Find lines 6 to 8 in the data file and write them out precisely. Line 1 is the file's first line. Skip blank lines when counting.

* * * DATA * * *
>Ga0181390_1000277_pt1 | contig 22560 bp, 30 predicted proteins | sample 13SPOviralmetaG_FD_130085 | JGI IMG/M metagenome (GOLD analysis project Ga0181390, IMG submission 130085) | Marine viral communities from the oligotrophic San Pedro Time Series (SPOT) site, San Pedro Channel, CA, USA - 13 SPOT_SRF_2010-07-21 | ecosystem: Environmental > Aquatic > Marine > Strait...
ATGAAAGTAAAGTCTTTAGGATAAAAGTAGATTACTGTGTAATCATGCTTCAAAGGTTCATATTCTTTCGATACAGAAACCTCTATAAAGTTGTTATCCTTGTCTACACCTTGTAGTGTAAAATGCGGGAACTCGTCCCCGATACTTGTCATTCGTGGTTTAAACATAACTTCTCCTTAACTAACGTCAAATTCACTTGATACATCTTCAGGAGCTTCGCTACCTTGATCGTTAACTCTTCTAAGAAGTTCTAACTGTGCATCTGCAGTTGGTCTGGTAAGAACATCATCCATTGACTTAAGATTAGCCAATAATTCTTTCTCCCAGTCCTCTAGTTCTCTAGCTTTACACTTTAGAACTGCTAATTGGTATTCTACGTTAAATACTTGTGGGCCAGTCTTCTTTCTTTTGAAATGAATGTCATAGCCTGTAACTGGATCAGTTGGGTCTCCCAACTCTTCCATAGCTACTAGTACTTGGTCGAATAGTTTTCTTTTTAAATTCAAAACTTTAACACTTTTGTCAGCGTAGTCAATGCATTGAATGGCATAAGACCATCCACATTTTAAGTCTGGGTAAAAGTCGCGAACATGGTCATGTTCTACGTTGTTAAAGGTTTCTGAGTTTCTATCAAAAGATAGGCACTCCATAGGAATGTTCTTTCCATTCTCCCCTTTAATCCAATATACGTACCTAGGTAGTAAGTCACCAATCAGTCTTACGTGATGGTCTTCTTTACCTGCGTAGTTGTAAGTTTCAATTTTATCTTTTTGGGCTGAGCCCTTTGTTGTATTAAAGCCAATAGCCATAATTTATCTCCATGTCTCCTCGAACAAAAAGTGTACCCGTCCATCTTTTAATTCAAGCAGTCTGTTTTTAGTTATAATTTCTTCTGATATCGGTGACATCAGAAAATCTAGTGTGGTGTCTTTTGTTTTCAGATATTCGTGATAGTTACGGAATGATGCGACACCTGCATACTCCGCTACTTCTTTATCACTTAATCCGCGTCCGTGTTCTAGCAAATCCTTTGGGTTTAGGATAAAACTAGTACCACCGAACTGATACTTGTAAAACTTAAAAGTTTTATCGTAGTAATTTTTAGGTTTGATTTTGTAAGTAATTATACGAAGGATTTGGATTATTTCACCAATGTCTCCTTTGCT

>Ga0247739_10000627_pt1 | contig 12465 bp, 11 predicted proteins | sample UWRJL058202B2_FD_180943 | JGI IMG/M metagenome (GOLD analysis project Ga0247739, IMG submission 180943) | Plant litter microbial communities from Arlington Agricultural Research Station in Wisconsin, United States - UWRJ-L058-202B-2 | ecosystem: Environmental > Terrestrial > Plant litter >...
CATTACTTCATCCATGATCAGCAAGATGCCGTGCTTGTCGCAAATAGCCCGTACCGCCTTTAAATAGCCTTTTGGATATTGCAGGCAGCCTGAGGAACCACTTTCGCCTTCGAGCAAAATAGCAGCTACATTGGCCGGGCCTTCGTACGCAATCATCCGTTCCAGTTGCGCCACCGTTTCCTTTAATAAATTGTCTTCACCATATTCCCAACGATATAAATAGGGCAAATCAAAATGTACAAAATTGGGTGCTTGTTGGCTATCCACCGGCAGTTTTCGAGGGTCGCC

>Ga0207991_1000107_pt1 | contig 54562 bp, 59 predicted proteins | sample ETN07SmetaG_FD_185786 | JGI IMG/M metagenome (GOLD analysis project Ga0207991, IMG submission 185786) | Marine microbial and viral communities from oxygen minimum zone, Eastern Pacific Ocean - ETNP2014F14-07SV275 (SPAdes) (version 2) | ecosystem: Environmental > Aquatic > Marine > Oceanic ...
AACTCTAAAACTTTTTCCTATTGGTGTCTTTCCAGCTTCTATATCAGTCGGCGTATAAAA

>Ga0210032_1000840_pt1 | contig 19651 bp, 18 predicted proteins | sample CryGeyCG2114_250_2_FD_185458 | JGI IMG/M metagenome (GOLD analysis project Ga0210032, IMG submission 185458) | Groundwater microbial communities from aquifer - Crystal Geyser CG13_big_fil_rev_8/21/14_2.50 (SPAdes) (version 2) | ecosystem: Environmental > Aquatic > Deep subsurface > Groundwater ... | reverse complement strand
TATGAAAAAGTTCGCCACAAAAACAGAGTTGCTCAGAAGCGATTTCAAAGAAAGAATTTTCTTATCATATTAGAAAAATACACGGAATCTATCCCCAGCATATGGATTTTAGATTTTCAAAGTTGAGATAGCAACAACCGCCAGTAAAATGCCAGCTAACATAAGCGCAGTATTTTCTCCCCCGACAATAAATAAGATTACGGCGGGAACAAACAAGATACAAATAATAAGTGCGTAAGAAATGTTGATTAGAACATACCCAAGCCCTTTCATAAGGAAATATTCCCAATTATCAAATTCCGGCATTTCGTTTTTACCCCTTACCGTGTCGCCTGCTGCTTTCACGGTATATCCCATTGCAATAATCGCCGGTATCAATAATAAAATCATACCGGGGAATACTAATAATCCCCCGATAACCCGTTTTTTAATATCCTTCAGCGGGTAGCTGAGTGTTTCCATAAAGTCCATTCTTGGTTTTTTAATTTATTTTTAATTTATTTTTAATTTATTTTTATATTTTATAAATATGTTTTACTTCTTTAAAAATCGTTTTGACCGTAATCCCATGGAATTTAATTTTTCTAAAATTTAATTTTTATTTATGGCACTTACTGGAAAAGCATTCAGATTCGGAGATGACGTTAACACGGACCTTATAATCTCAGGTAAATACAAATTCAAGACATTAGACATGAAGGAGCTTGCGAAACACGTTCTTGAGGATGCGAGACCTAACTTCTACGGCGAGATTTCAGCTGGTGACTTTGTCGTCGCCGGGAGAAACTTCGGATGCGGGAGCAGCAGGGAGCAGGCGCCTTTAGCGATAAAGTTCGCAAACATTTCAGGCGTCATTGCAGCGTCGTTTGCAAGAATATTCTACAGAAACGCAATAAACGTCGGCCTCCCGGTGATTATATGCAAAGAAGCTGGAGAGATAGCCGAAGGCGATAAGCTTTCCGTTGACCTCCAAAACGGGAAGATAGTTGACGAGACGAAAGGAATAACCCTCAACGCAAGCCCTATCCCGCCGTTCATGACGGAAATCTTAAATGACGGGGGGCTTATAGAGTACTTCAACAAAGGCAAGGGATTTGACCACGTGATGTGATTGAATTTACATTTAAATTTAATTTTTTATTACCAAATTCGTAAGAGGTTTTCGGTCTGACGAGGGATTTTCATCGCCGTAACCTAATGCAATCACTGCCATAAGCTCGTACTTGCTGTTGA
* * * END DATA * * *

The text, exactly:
AACTCTAAAACTTTTTCCTATTGGTGTCTTTCCAGCTTCTATATCAGTCGGCGTATAAAA

>Ga0210032_1000840_pt1 | contig 19651 bp, 18 predicted proteins | sample CryGeyCG2114_250_2_FD_185458 | JGI IMG/M metagenome (GOLD analysis project Ga0210032, IMG submission 185458) | Groundwater microbial communities from aquifer - Crystal Geyser CG13_big_fil_rev_8/21/14_2.50 (SPAdes) (version 2) | ecosystem: Environmental > Aquatic > Deep subsurface > Groundwater ... | reverse complement strand
TATGAAAAAGTTCGCCACAAAAACAGAGTTGCTCAGAAGCGATTTCAAAGAAAGAATTTTCTTATCATATTAGAAAAATACACGGAATCTATCCCCAGCATATGGATTTTAGATTTTCAAAGTTGAGATAGCAACAACCGCCAGTAAAATGCCAGCTAACATAAGCGCAGTATTTTCTCCCCCGACAATAAATAAGATTACGGCGGGAACAAACAAGATACAAATAATAAGTGCGTAAGAAATGTTGATTAGAACATACCCAAGCCCTTTCATAAGGAAATATTCCCAATTATCAAATTCCGGCATTTCGTTTTTACCCCTTACCGTGTCGCCTGCTGCTTTCACGGTATATCCCATTGCAATAATCGCCGGTATCAATAATAAAATCATACCGGGGAATACTAATAATCCCCCGATAACCCGTTTTTTAATATCCTTCAGCGGGTAGCTGAGTGTTTCCATAAAGTCCATTCTTGGTTTTTTAATTTATTTTTAATTTATTTTTAATTTATTTTTATATTTTATAAATATGTTTTACTTCTTTAAAAATCGTTTTGACCGTAATCCCATGGAATTTAATTTTTCTAAAATTTAATTTTTATTTATGGCACTTACTGGAAAAGCATTCAGATTCGGAGATGACGTTAACACGGACCTTATAATCTCAGGTAAATACAAATTCAAGACATTAGACATGAAGGAGCTTGCGAAACACGTTCTTGAGGATGCGAGACCTAACTTCTACGGCGAGATTTCAGCTGGTGACTTTGTCGTCGCCGGGAGAAACTTCGGATGCGGGAGCAGCAGGGAGCAGGCGCCTTTAGCGATAAAGTTCGCAAACATTTCAGGCGTCATTGCAGCGTCGTTTGCAAGAATATTCTACAGAAACGCAATAAACGTCGGCCTCCCGGTGATTATATGCAAAGAAGCTGGAGAGATAGCCGAAGGCGATAAGCTTTCCGTTGACCTCCAAAACGGGAAGATAGTTGACGAGACGAAAGGAATAACCCTCAACGCAAGCCCTATCCCGCCGTTCATGACGGAAATCTTAAATGACGGGGGGCTTATAGAGTACTTCAACAAAGGCAAGGGATTTGACCACGTGATGTGATTGAATTTACATTTAAATTTAATTTTTTATTACCAAATTCGTAAGAGGTTTTCGGTCTGACGAGGGATTTTCATCGCCGTAACCTAATGCAATCACTGCCATAAGCTCGTACTTGCTGTTGA